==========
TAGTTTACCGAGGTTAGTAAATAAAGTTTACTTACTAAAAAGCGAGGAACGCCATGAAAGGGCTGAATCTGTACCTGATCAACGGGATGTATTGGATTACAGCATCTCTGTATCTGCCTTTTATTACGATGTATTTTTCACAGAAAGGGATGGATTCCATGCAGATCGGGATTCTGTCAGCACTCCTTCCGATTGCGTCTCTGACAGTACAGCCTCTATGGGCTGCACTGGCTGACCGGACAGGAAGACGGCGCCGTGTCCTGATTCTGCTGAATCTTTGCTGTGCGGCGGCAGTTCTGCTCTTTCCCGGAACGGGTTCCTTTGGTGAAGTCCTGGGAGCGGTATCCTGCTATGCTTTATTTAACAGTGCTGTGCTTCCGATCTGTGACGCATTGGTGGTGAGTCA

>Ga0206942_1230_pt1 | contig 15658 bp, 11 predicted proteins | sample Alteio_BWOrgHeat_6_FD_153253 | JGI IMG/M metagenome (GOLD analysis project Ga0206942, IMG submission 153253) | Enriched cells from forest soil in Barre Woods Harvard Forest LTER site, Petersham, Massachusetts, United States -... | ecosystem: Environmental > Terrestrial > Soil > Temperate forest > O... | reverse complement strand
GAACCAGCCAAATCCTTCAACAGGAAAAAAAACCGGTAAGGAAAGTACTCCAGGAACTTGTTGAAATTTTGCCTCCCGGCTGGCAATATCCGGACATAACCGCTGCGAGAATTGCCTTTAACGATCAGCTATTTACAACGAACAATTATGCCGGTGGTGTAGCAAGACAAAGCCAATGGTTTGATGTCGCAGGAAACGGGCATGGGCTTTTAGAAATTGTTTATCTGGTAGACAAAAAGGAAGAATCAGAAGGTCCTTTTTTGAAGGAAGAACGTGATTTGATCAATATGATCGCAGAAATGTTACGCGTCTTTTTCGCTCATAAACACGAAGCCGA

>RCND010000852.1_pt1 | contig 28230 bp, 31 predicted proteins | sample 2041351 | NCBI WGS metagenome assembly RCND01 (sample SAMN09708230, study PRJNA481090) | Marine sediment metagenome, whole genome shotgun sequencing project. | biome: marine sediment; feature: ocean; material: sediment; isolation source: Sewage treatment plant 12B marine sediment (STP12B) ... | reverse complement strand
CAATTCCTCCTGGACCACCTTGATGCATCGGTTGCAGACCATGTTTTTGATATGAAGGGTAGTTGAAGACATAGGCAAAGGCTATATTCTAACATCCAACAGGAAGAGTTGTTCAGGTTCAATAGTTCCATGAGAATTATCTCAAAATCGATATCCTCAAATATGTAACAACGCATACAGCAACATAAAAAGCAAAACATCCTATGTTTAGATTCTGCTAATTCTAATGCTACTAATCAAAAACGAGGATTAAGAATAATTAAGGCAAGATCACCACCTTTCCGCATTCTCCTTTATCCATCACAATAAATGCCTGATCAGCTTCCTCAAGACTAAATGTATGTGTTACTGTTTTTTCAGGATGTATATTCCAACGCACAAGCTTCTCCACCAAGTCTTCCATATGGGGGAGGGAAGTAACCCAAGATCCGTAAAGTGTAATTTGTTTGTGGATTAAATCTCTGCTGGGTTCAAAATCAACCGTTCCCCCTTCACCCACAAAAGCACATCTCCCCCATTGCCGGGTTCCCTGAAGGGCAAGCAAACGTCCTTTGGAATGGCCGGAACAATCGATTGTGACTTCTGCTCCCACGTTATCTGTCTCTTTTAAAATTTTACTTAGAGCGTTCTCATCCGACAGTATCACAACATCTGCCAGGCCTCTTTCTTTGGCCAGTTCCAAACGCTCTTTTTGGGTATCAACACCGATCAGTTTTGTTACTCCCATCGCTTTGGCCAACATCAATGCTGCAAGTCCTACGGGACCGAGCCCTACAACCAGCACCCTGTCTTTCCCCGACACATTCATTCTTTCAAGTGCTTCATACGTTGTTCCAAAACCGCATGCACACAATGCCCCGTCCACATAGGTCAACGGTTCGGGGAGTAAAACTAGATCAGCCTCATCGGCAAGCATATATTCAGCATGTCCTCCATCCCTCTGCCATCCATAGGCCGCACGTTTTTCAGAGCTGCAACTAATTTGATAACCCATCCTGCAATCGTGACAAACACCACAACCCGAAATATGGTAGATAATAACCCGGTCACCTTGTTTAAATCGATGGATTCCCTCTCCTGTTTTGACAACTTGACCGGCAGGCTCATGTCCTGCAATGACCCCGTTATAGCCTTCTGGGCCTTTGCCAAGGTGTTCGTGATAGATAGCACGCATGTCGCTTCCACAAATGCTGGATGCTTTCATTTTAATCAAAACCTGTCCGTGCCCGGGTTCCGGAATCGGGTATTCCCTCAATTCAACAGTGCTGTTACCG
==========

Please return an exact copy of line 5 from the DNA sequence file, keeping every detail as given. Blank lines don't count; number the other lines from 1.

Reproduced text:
CAATTCCTCCTGGACCACCTTGATGCATCGGTTGCAGACCATGTTTTTGATATGAAGGGTAGTTGAAGACATAGGCAAAGGCTATATTCTAACATCCAACAGGAAGAGTTGTTCAGGTTCAATAGTTCCATGAGAATTATCTCAAAATCGATATCCTCAAATATGTAACAACGCATACAGCAACATAAAAAGCAAAACATCCTATGTTTAGATTCTGCTAATTCTAATGCTACTAATCAAAAACGAGGATTAAGAATAATTAAGGCAAGATCACCACCTTTCCGCATTCTCCTTTATCCATCACAATAAATGCCTGATCAGCTTCCTCAAGACTAAATGTATGTGTTACTGTTTTTTCAGGATGTATATTCCAACGCACAAGCTTCTCCACCAAGTCTTCCATATGGGGGAGGGAAGTAACCCAAGATCCGTAAAGTGTAATTTGTTTGTGGATTAAATCTCTGCTGGGTTCAAAATCAACCGTTCCCCCTTCACCCACAAAAGCACATCTCCCCCATTGCCGGGTTCCCTGAAGGGCAAGCAAACGTCCTTTGGAATGGCCGGAACAATCGATTGTGACTTCTGCTCCCACGTTATCTGTCTCTTTTAAAATTTTACTTAGAGCGTTCTCATCCGACAGTATCACAACATCTGCCAGGCCTCTTTCTTTGGCCAGTTCCAAACGCTCTTTTTGGGTATCAACACCGATCAGTTTTGTTACTCCCATCGCTTTGGCCAACATCAATGCTGCAAGTCCTACGGGACCGAGCCCTACAACCAGCACCCTGTCTTTCCCCGACACATTCATTCTTTCAAGTGCTTCATACGTTGTTCCAAAACCGCATGCACACAATGCCCCGTCCACATAGGTCAACGGTTCGGGGAGTAAAACTAGATCAGCCTCATCGGCAAGCATATATTCAGCATGTCCTCCATCCCTCTGCCATCCATAGGCCGCACGTTTTTCAGAGCTGCAACTAATTTGATAACCCATCCTGCAATCGTGACAAACACCACAACCCGAAATATGGTAGATAATAACCCGGTCACCTTGTTTAAATCGATGGATTCCCTCTCCTGTTTTGACAACTTGACCGGCAGGCTCATGTCCTGCAATGACCCCGTTATAGCCTTCTGGGCCTTTGCCAAGGTGTTCGTGATAGATAGCACGCATGTCGCTTCCACAAATGCTGGATGCTTTCATTTTAATCAAAACCTGTCCGTGCCCGGGTTCCGGAATCGGGTATTCCCTCAATTCAACAGTGCTGTTACCG